Dubbing vs Subbing

I was at Sakuracon for a few hours this weekend, and a few overheard conversations reminded me of a longstanding debate within the anime community about subtitled or dubbed shows. Essentially, the debate boils down to whether it’s better to watch a show in the original Japanese, with subtitles, or with English voiceovers.

I came into anime at some weird times. The first was when I was young, too young to really appreciate terribly much nuance in my entertainment, so truly horrendous voice acting was lost on me. I then stayed out of anime for nearly a decade, coming back to either obviously dated shows or newer shows with higher budgets and quality English voice acting.

As a result, the debate is somewhat lost on me. Terrible voiceovers are going to grate on me whether they’re in Japanese or English, and subtitling is going to annoy me. I feel like, in a lot of higher-budget anime, the voice acting and translation have long since gotten good enough that subtle nuances of tone and wit are able to be expressed.

I’d much rather watch a show with good voice acting in a language I can understand (because I don’t speak Japanese) than try to imagine the spoken tone matching up with the text I’m reading. In a show I’ve been watching recently, a major plot point centered around a character’s continual use of a particular phrase, one that I didn’t pick up on at all over the entire preceding 15-20 episodes of the show because the linguistic nuance in Japanese was utterly lost on me.

Yakitate Japan — it’s an anime about baking bread done in the style of a tournament fighting show. Yes, I’m serious. It’s amazing.

In the meantime, I’ve also watched some of the Persona 4 anime, with English dubbing, and I’ve found the voice actors do a fantastic job both nailing the characters and hitting clever nuance and jokes where they’d otherwise fall flat. A few characters pull off some deadpan humor that I think works really well if you speak the language but would be really hard to pick up on otherwise.

The whole subbed vs dubbed debate seems like a relic of a largely bygone era to me. Perhaps I’m wrong, and that poor dubbing is still rampant, but most of the anime I’ve seen that’s from the last five years or so has really excellent English voiceovers. Maybe it’s because I only watch high-production-value anime, I don’t know.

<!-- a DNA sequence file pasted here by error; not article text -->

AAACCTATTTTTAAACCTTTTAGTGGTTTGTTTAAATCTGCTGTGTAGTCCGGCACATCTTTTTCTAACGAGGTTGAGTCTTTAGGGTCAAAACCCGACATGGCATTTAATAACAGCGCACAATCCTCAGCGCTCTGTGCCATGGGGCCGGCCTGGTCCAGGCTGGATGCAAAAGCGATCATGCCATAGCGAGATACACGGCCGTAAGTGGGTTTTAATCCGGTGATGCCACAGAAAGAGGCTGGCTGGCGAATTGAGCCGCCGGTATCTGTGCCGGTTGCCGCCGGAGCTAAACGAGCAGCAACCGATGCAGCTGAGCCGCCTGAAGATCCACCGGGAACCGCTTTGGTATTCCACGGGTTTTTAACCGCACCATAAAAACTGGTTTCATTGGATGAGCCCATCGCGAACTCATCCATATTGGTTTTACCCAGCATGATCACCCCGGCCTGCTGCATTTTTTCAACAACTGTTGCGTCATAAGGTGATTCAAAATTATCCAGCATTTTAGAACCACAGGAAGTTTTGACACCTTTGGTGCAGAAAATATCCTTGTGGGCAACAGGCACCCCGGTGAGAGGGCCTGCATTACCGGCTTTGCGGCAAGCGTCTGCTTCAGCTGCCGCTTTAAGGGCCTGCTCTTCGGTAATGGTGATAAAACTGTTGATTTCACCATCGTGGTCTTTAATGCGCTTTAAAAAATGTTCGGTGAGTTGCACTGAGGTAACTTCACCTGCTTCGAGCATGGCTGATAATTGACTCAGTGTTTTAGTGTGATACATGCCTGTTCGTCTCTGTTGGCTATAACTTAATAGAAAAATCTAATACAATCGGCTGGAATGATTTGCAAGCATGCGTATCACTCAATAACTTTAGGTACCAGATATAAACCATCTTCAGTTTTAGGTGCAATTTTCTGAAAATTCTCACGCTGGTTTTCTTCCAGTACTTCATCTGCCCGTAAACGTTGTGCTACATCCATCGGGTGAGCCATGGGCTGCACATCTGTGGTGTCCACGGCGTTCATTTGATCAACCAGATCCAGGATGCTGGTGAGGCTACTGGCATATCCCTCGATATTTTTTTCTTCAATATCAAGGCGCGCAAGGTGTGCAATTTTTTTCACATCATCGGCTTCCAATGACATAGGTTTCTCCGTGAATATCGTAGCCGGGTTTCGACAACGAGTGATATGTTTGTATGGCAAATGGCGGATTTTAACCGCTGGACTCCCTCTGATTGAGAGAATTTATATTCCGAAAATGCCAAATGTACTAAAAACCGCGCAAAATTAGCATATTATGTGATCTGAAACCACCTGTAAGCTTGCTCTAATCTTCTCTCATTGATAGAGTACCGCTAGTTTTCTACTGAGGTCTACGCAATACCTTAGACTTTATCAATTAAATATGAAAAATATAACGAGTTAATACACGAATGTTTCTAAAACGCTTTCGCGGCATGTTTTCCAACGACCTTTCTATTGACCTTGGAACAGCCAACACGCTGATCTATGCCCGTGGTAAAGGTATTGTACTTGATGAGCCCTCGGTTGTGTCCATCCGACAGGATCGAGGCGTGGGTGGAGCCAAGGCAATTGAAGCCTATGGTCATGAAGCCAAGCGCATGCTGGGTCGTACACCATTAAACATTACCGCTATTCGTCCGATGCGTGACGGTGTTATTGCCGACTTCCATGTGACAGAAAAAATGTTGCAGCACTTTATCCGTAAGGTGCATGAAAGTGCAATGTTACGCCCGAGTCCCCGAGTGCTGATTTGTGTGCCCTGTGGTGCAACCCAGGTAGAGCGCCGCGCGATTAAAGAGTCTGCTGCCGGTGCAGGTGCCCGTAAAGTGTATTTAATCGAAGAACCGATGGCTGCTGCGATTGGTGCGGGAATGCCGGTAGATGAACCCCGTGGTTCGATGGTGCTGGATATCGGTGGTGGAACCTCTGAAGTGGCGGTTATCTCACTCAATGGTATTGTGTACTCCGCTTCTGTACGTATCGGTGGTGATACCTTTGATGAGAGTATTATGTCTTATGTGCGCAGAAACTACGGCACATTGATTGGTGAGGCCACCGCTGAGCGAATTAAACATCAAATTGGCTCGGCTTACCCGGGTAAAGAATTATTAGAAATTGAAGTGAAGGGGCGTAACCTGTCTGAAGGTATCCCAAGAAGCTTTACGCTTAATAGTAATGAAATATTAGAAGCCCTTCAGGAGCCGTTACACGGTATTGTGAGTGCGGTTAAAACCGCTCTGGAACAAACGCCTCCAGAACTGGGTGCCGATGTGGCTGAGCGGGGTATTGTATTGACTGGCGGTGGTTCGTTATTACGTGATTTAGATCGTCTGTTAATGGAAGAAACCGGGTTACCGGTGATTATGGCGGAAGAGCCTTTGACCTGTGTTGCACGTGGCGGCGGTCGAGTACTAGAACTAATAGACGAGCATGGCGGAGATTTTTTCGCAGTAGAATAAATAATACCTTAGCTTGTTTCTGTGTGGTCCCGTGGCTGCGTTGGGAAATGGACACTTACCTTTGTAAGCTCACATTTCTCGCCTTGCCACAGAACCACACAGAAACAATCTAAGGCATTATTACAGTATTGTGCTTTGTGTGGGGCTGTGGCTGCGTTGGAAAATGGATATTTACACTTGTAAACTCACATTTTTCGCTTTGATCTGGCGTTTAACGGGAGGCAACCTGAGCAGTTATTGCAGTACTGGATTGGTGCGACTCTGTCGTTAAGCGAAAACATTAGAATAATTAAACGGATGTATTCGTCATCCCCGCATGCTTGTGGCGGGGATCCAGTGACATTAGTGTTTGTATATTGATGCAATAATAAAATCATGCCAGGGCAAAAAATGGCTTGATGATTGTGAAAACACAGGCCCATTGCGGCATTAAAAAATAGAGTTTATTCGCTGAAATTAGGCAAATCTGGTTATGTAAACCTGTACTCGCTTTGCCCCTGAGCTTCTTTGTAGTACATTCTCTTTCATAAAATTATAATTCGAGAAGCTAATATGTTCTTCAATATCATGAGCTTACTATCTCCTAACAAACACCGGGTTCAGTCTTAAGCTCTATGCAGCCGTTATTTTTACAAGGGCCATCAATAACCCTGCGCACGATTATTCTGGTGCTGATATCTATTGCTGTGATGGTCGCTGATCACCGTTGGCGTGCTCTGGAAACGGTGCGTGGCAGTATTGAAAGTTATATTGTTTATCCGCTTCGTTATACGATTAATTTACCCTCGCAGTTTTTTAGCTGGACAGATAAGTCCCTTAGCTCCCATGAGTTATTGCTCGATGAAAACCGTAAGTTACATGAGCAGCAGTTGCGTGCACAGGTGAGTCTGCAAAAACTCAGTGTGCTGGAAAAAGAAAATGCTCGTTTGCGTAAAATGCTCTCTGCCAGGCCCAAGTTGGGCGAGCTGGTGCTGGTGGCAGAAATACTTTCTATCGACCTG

I feel like there’s a healthy contingent of anime fans who got into it when dubbing was really bad, because it was most low-budget imports, and that as dubbing has improved there’s been a shift from subtitles being the only way to get a coherent story and overall experience to a general belief that subtitles are the only “authentic” way to view anime.

I do know a number of people, mostly those with some background in Japanese (whether they speak it or not), who prefer the subtitles for various reasons, which I think is fine. It does bother me somewhat to see anime fans at conventions criticizing one another for their choice in viewing options, though. I’m not sure when being a nerd became so divisive. Maybe it was always this way.

Either way, there’s some good anime out there, that’s probably worth your time. It’s an incredibly diverse medium, I keep finding, with both creative plays on existing concepts and new, really bizarre ideas. The nice part about animation as a medium is that it allows you to do really high-concept stuff without breaking the bank, budget-wise, for things like special effects and scenery. There’s a lot of really neat genre fiction and explorations of topics I would never have thought would make a good show. Apparently one of the big shows lately has something to do with soccer players? It’s fascinating.



Source: Digital Initiative
Dubbing vs Subbing

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